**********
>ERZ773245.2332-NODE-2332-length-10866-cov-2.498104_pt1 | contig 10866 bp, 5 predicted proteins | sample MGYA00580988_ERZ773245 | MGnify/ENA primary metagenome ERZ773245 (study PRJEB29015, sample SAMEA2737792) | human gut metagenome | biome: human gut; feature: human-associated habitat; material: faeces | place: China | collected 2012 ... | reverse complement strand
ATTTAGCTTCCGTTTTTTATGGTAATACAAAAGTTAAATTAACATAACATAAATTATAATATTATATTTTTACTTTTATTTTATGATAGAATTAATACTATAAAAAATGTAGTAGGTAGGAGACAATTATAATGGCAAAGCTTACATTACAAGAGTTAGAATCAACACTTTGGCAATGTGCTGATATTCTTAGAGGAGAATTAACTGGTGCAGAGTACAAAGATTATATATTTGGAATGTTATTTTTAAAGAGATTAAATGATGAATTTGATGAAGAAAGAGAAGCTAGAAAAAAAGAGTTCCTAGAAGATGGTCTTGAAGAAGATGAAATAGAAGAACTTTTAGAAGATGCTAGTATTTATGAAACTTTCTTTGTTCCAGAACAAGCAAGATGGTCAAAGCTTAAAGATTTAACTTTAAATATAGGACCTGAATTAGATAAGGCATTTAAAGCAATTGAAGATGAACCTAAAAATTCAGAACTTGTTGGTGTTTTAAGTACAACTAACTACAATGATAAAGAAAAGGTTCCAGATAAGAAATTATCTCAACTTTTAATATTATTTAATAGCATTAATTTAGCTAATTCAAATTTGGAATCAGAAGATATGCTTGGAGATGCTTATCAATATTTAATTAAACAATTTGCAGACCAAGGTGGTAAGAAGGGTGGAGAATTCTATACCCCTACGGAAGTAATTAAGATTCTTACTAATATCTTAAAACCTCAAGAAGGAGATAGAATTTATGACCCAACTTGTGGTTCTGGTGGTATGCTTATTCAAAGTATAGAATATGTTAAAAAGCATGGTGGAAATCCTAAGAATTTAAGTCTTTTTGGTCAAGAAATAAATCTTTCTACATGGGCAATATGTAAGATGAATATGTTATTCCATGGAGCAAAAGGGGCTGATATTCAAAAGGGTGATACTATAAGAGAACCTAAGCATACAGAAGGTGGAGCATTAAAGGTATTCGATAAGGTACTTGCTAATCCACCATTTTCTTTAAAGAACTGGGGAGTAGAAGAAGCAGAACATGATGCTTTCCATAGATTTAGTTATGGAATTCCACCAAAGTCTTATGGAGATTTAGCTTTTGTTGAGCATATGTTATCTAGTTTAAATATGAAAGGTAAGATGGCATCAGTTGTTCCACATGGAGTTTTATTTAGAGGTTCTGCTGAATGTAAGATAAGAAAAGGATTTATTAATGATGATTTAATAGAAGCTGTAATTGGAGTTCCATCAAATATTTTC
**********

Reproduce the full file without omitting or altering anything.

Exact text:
>ERZ773245.2332-NODE-2332-length-10866-cov-2.498104_pt1 | contig 10866 bp, 5 predicted proteins | sample MGYA00580988_ERZ773245 | MGnify/ENA primary metagenome ERZ773245 (study PRJEB29015, sample SAMEA2737792) | human gut metagenome | biome: human gut; feature: human-associated habitat; material: faeces | place: China | collected 2012 ... | reverse complement strand
ATTTAGCTTCCGTTTTTTATGGTAATACAAAAGTTAAATTAACATAACATAAATTATAATATTATATTTTTACTTTTATTTTATGATAGAATTAATACTATAAAAAATGTAGTAGGTAGGAGACAATTATAATGGCAAAGCTTACATTACAAGAGTTAGAATCAACACTTTGGCAATGTGCTGATATTCTTAGAGGAGAATTAACTGGTGCAGAGTACAAAGATTATATATTTGGAATGTTATTTTTAAAGAGATTAAATGATGAATTTGATGAAGAAAGAGAAGCTAGAAAAAAAGAGTTCCTAGAAGATGGTCTTGAAGAAGATGAAATAGAAGAACTTTTAGAAGATGCTAGTATTTATGAAACTTTCTTTGTTCCAGAACAAGCAAGATGGTCAAAGCTTAAAGATTTAACTTTAAATATAGGACCTGAATTAGATAAGGCATTTAAAGCAATTGAAGATGAACCTAAAAATTCAGAACTTGTTGGTGTTTTAAGTACAACTAACTACAATGATAAAGAAAAGGTTCCAGATAAGAAATTATCTCAACTTTTAATATTATTTAATAGCATTAATTTAGCTAATTCAAATTTGGAATCAGAAGATATGCTTGGAGATGCTTATCAATATTTAATTAAACAATTTGCAGACCAAGGTGGTAAGAAGGGTGGAGAATTCTATACCCCTACGGAAGTAATTAAGATTCTTACTAATATCTTAAAACCTCAAGAAGGAGATAGAATTTATGACCCAACTTGTGGTTCTGGTGGTATGCTTATTCAAAGTATAGAATATGTTAAAAAGCATGGTGGAAATCCTAAGAATTTAAGTCTTTTTGGTCAAGAAATAAATCTTTCTACATGGGCAATATGTAAGATGAATATGTTATTCCATGGAGCAAAAGGGGCTGATATTCAAAAGGGTGATACTATAAGAGAACCTAAGCATACAGAAGGTGGAGCATTAAAGGTATTCGATAAGGTACTTGCTAATCCACCATTTTCTTTAAAGAACTGGGGAGTAGAAGAAGCAGAACATGATGCTTTCCATAGATTTAGTTATGGAATTCCACCAAAGTCTTATGGAGATTTAGCTTTTGTTGAGCATATGTTATCTAGTTTAAATATGAAAGGTAAGATGGCATCAGTTGTTCCACATGGAGTTTTATTTAGAGGTTCTGCTGAATGTAAGATAAGAAAAGGATTTATTAATGATGATTTAATAGAAGCTGTAATTGGAGTTCCATCAAATATTTTC